Tyler Cowen’s groundbreaking book delves into the history of economic thought and highlights the greatest minds in the field
In his latest book, “GOAT: Who is the Greatest Economist of all Time, and Why Does it Matter?” economist and author Tyler Cowen takes readers on a captivating journey through the history of economic thought. Unlike his previous works, this book stands out for its wide-ranging exploration and unique format, which includes an online option to interact with the text. Cowen’s motivation to write this book emerged during the early days of the pandemic, as he sought a project that could be accomplished without the constraints of travel or access to libraries. The result is a comprehensive and engaging study that aims to teach readers how to appreciate the contributions of economists throughout history.
1: The Genesis of the Book
During the pandemic, Cowen found solace in his personal library and online resources, which allowed him to embark on a project that would not be constrained by external limitations. Inspired by books such as Heilbroner’s “The Worldly Economists” and Bill Simmons’ “Book of Basketball,” Cowen set out to write a book on the History of Economic Thought. He wanted to create a work that would remain relevant and appreciated even in the face of changing times.
2: The Relevance of the History of Economic Thought
While some may argue that the history of economic thought is an irrelevant topic, Cowen believes otherwise. He points to recent successful books, such as Zachary Carter’s “The Price of Peace” on Keynes and Jennifer Burns’ “Goddess of the Market” on Milton Friedman, as evidence that people do care about the subject. By exploring the ideas and theories of economists from the past, Cowen aims to provide readers with a deeper understanding of the discipline and its evolution over time.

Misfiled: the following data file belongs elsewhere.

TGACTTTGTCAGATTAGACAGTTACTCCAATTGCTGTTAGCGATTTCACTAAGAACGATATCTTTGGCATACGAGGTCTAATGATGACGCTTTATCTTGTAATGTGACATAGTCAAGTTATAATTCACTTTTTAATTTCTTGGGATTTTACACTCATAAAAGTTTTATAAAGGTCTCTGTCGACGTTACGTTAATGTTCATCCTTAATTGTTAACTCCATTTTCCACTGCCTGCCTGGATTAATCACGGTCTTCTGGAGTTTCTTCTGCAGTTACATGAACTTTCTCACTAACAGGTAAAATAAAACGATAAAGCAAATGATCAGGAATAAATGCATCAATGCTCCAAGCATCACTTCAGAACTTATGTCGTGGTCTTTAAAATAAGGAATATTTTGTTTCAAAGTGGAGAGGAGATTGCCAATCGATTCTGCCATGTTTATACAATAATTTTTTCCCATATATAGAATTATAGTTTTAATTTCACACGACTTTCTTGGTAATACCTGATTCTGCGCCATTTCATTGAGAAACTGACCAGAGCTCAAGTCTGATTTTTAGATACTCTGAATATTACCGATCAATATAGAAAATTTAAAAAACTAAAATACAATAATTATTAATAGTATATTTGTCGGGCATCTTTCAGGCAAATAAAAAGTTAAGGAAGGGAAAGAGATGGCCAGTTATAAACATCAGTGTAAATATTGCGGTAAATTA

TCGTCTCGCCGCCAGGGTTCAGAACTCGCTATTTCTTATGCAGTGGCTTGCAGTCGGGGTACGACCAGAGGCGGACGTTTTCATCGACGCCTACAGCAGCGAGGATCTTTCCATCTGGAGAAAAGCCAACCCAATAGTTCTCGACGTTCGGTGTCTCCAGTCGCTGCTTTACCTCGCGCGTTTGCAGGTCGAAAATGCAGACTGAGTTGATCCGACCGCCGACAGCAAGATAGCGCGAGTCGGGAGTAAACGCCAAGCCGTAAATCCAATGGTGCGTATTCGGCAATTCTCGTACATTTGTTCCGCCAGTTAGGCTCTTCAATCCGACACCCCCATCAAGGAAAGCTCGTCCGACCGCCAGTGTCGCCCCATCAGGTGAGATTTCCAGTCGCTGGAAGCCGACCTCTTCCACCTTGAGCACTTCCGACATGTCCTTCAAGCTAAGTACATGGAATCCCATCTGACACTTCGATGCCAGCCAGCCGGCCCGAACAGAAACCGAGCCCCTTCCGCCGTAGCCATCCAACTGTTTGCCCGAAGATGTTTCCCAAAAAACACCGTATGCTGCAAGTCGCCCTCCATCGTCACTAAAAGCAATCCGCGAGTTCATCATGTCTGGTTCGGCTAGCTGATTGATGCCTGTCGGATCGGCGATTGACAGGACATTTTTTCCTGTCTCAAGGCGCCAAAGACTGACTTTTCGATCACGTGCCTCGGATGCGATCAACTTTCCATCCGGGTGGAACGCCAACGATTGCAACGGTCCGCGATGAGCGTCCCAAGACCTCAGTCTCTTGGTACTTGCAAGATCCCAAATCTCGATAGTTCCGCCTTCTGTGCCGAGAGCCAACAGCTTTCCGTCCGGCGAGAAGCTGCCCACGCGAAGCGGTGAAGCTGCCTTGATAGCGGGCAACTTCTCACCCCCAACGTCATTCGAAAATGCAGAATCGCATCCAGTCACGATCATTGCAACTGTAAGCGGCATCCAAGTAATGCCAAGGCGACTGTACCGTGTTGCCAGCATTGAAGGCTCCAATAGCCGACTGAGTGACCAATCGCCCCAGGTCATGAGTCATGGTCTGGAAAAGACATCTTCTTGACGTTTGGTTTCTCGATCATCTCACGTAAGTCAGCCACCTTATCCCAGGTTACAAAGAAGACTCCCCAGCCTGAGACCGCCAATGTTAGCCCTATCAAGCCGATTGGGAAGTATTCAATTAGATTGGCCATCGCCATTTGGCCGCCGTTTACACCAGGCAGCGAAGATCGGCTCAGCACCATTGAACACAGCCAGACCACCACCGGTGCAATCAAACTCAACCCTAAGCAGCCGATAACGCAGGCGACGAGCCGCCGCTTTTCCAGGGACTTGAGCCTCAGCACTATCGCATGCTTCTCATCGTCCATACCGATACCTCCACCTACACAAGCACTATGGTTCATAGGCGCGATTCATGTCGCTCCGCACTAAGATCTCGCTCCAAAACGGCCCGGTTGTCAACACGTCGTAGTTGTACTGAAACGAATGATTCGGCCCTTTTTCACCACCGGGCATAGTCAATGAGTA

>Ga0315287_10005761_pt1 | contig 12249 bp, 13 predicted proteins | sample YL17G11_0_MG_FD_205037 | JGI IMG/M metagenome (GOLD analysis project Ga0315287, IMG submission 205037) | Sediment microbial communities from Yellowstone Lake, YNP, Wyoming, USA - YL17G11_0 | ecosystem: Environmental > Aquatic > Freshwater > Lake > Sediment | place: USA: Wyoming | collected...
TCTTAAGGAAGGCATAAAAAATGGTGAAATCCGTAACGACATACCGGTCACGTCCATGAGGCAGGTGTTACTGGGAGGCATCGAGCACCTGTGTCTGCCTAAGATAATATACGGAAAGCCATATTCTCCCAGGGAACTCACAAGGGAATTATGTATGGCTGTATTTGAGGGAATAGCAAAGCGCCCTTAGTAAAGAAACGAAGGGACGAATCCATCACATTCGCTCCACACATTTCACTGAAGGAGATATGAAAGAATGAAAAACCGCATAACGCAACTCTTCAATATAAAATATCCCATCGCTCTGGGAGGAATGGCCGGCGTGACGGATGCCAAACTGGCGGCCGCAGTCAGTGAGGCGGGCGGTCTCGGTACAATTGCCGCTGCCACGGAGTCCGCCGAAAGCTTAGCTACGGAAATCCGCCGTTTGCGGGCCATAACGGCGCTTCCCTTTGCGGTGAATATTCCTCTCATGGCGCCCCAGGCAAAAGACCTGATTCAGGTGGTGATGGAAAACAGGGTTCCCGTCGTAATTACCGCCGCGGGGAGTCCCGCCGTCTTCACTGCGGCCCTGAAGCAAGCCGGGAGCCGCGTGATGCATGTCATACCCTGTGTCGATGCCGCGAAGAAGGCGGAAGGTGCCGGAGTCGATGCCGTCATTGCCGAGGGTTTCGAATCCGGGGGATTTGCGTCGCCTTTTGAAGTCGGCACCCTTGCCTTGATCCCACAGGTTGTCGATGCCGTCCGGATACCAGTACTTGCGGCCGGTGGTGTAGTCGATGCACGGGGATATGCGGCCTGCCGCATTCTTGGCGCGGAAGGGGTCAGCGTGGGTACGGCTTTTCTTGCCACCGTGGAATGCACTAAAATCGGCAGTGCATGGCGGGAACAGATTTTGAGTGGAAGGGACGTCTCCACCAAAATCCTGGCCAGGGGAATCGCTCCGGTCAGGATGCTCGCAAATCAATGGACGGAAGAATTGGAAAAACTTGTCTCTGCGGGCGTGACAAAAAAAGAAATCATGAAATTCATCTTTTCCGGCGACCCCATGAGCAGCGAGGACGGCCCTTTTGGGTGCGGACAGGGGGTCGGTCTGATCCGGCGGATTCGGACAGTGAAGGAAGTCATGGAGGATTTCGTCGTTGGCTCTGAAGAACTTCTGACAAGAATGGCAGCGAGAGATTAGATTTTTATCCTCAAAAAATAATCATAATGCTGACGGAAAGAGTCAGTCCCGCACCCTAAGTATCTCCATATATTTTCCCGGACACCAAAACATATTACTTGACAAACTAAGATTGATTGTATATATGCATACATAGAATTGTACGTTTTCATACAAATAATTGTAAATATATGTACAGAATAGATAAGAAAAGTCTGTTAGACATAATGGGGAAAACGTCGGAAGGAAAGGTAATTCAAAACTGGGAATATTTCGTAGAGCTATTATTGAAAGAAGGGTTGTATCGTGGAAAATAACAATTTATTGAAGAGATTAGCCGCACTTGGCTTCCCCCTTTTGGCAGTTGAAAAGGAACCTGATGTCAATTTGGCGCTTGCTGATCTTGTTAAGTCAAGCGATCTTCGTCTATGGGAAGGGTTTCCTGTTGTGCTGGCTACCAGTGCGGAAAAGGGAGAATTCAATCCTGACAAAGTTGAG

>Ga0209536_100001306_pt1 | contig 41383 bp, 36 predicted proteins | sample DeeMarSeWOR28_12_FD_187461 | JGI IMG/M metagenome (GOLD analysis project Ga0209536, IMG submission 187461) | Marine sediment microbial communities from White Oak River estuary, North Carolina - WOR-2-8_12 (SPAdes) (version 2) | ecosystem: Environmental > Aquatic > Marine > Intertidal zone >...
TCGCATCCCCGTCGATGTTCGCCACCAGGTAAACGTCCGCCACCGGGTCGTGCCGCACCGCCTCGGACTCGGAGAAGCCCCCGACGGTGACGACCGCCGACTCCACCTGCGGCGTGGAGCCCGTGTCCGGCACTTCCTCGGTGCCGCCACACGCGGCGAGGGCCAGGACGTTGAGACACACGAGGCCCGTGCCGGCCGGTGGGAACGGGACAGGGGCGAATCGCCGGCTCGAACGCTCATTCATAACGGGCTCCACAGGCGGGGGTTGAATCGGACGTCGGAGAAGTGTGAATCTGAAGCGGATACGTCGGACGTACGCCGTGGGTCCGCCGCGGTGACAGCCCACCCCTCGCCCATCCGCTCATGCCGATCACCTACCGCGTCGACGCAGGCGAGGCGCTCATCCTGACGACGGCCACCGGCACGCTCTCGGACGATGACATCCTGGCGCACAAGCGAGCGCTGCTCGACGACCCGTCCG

3: The Criteria for the Greatest Economist
In determining the greatest economist of all time, Cowen establishes a set of criteria that include breadth and depth of knowledge, historical impact, and a balance between theory and empirical work. While acknowledging the subjectivity of these criteria, Cowen believes they are essential in identifying the true GOAT (Greatest of All Time) in economics. This approach allows him to narrow down the list of contenders and focus on individuals who meet these rigorous standards.
4: Marx’s Absence and the Importance of Being Right
One notable absence from Cowen’s list of finalists is Karl Marx. While acknowledging Marx’s influence and significance, Cowen argues that his numerous inaccuracies and flawed predictions disqualify him from being considered the greatest economist of all time. Cowen also reveals his intention to write a separate monograph specifically on Marx, as he believes the controversial figure warrants an in-depth analysis of his own.
5: The Semi-Finalists: Samuelson and Becker
Among the semi-finalists, Paul Samuelson and Gary Becker receive special attention. While Samuelson’s contributions to economics are highly regarded, Cowen highlights his flawed understanding of actual economies, particularly in his textbook’s treatment of the Soviet Union. Cowen also notes Samuelson’s contentious relationship with other economists, which he considers in his assessment. Similarly, Cowen acknowledges Becker’s brilliance in micro-theory but predicts a decline in his influence over time due to shifting intellectual trends.
In “GOAT: Who is the Greatest Economist of all Time, and Why Does it Matter?” Tyler Cowen presents a thought-provoking exploration of the history of economic thought. By analyzing the contributions of various economists throughout history, Cowen offers readers a deeper appreciation for the discipline and its evolution. While the concept of a “greatest economist” may be subjective, Cowen’s rigorous criteria and engaging writing style make this book a must-read for anyone interested in the fascinating world of economics.